Favorable treatment of defaulters and failing companies generates considerable popular resentment, which — in the present instance — has found a vocal and politically potent outlet in the Tea Party movement. Favorable treatment of defaulters and failing companies also creates moral hazard; that is, it encourage unwise risk-taking that can (and probably will) spark future crises, leading the government to assume more obligations and impose more regulations, in a futile effort to change human nature.

All of this adds up to a climate of political contention and financial pessimism — conditions that militate against consumer confidence and business expansion.

6. The human factor.

The preceding five reasons for the ineffectiveness of Keynesian “stimulus” point to a sixth, fundamental reason: the human factor.

Models are supposed to mirror reality, not the other way around. Those who cling to the Keynesian multiplier would like the world to comply with it. But the world does not because it is filled with people, whose behavior is not determined (or described) by a simplistic model but by their responses to incentives, their political predispositions, their informed and reasonable skepticism about the consequences of government intervention in economic matters, and — above all else — their fallibility. And, believe or not, government officials and bureaucrats are no less fallible than the “ordinary” citizens whose lives they would like to organize.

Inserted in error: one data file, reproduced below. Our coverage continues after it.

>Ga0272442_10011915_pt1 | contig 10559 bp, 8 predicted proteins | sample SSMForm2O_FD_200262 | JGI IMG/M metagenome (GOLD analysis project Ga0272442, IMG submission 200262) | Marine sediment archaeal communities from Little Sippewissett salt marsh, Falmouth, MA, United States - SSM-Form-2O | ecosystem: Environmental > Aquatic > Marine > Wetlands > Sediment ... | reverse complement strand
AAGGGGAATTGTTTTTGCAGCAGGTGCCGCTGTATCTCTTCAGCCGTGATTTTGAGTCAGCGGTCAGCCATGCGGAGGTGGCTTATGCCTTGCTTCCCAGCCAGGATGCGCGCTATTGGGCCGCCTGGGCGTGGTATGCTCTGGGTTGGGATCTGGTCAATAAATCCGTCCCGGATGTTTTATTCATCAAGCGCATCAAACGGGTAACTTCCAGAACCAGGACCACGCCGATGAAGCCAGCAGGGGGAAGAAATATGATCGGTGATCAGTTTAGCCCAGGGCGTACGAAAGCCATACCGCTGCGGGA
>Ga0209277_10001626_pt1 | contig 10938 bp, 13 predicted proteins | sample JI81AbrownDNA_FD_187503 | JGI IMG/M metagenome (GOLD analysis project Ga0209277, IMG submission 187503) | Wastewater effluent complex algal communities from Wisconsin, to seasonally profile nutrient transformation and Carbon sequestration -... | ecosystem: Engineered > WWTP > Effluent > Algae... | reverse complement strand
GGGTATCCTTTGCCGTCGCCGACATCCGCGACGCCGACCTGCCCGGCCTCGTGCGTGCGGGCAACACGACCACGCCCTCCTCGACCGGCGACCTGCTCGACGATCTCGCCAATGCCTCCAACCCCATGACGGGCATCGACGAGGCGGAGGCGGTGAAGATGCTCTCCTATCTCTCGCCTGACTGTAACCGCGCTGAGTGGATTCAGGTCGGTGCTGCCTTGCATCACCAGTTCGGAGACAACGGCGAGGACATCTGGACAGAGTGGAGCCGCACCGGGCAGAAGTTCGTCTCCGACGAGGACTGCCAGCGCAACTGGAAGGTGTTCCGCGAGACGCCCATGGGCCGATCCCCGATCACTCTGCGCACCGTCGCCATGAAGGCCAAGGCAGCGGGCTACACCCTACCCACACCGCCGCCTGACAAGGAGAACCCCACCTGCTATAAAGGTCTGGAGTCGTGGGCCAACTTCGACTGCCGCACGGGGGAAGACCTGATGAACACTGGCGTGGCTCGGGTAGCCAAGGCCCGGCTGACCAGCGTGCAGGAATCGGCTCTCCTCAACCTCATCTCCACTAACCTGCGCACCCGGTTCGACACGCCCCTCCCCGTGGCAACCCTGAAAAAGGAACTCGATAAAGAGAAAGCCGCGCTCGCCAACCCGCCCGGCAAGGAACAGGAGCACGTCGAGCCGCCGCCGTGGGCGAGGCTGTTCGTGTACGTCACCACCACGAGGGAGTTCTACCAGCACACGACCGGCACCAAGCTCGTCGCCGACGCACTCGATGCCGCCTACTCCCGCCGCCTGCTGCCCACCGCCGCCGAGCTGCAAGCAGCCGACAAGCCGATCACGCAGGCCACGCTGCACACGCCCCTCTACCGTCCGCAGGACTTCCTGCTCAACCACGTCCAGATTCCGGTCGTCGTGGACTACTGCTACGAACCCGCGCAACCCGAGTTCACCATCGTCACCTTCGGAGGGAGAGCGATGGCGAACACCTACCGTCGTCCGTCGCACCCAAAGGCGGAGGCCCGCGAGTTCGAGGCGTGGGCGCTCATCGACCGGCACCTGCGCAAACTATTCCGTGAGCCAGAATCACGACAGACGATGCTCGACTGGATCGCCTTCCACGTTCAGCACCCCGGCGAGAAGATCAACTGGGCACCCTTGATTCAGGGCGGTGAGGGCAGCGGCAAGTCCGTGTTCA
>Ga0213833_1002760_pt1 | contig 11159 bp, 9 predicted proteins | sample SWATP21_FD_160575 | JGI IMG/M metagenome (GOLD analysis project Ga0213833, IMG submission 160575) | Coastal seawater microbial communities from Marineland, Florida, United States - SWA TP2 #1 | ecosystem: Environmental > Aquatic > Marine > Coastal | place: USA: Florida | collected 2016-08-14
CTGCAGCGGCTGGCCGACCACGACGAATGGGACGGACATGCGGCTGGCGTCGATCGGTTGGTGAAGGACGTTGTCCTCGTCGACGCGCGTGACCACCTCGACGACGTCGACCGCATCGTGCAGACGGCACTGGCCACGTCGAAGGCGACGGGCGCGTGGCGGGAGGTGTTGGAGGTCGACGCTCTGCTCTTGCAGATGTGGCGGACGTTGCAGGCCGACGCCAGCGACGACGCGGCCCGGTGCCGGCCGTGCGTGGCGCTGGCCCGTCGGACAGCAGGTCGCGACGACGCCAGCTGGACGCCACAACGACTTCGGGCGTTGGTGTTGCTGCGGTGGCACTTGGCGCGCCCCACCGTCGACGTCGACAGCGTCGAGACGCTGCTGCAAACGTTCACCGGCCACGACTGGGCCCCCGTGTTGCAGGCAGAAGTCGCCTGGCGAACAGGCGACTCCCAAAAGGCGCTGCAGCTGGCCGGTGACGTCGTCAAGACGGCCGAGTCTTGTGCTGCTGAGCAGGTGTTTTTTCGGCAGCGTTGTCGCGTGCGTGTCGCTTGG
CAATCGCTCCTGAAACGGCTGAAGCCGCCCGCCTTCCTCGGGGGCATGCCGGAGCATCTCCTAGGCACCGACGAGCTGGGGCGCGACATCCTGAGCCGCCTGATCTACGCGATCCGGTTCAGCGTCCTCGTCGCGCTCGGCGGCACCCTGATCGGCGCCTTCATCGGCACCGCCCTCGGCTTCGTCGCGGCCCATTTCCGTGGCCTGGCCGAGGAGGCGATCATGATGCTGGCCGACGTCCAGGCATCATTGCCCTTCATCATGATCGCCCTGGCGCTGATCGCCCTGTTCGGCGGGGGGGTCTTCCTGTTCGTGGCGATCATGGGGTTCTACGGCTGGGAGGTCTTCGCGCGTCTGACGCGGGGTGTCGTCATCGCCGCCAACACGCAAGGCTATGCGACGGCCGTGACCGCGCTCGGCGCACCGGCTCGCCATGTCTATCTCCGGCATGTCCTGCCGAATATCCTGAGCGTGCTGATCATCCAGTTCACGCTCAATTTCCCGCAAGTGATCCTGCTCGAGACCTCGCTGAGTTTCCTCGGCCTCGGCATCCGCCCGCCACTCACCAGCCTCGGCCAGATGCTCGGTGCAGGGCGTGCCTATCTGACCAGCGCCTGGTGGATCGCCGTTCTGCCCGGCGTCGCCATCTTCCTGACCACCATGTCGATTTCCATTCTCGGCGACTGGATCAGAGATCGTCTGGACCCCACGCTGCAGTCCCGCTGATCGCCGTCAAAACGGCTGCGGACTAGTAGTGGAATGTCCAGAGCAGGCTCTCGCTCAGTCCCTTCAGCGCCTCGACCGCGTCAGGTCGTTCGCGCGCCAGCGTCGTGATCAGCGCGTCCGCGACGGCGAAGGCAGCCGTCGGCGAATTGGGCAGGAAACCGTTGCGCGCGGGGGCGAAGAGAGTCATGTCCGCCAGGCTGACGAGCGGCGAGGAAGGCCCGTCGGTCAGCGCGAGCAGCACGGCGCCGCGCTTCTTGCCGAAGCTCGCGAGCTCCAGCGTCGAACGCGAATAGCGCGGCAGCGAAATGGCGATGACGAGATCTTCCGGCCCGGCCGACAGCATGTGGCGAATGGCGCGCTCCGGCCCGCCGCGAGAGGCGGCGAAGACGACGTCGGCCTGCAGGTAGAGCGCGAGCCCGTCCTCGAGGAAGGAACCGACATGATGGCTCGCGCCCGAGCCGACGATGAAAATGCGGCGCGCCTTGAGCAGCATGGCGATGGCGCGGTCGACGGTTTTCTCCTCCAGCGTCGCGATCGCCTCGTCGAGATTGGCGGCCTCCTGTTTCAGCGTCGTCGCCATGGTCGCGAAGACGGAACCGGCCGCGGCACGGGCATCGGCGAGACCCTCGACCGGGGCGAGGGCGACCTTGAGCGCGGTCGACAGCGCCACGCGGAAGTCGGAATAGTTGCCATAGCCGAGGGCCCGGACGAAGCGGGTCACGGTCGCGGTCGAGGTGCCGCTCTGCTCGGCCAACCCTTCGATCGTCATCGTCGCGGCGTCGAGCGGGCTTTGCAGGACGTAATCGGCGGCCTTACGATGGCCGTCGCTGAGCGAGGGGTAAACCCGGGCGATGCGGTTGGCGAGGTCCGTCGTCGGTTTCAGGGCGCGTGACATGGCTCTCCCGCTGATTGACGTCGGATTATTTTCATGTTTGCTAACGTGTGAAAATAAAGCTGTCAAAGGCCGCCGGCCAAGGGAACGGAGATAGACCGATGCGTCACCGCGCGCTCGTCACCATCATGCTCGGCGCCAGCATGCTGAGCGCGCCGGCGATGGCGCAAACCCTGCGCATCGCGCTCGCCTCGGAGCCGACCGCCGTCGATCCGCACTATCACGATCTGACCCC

The human factor is an inconvenient truth. But “liberals,” in their usual arrogance and ignorance prefer magical thinking to reality. Belief in the Keynesian multiplier is a prime example of magical thinking.

Related posts:
The Causes of Economic Growth
A Short Course in Economics
Addendum to a Short Course in Economics
The Indivisibility of Economic and Social Liberty
The Price of Government
The Fed and Business Cycles
The Price of Government Redux
The Mega-Depression
Ricardian Equivalence Reconsidered
The Real Burden of Government
Toward a Risk-Free Economy
The Rahn Curve at Work
How the Great Depression Ended
Microeconomics and Macroeconomics
The Illusion of Prosperity and Stability
Experts and the Economy
We’re from the Government and We’re Here to Help You
Estimating the Rahn Curve: Or, How Government Inhibits Economic Growth
Our Enemy, the State
Competition Shouldn’t Be a Dirty Word
The Stagnation Thesis
The Evil That Is Done with Good Intentions
Money, Credit, and Economic Fluctuations

Money, Credit, and Economic Fluctuations

Wherein the author finds money, banking, and credit to be good, not evil — as long as government keeps its hands off them.

MONEY LUBRICATES EXCHANGE

The important role of money as a lubricant of economic activity has been understood for a long time. Indeed, it must have been understood by the ancients who first devised money of one kind or another and used it to broaden the range of goods they could buy, sell, and use. For a less-than-ancient but venerable account of the role of money, I turn to Adam Smith:

When the division of labour has been once thoroughly established, it is but a very small part of a man’s wants which the produce of his own labour can supply. He supplies the far greater part of them by exchanging that surplus part of the produce of his own labour, which is over and above his own consumption, for such parts of the produce of other men’s labour as he has occasion for. Every man thus lives by exchanging, or becomes, in some measure, a merchant, and the society itself grows to be what is properly a commercial society.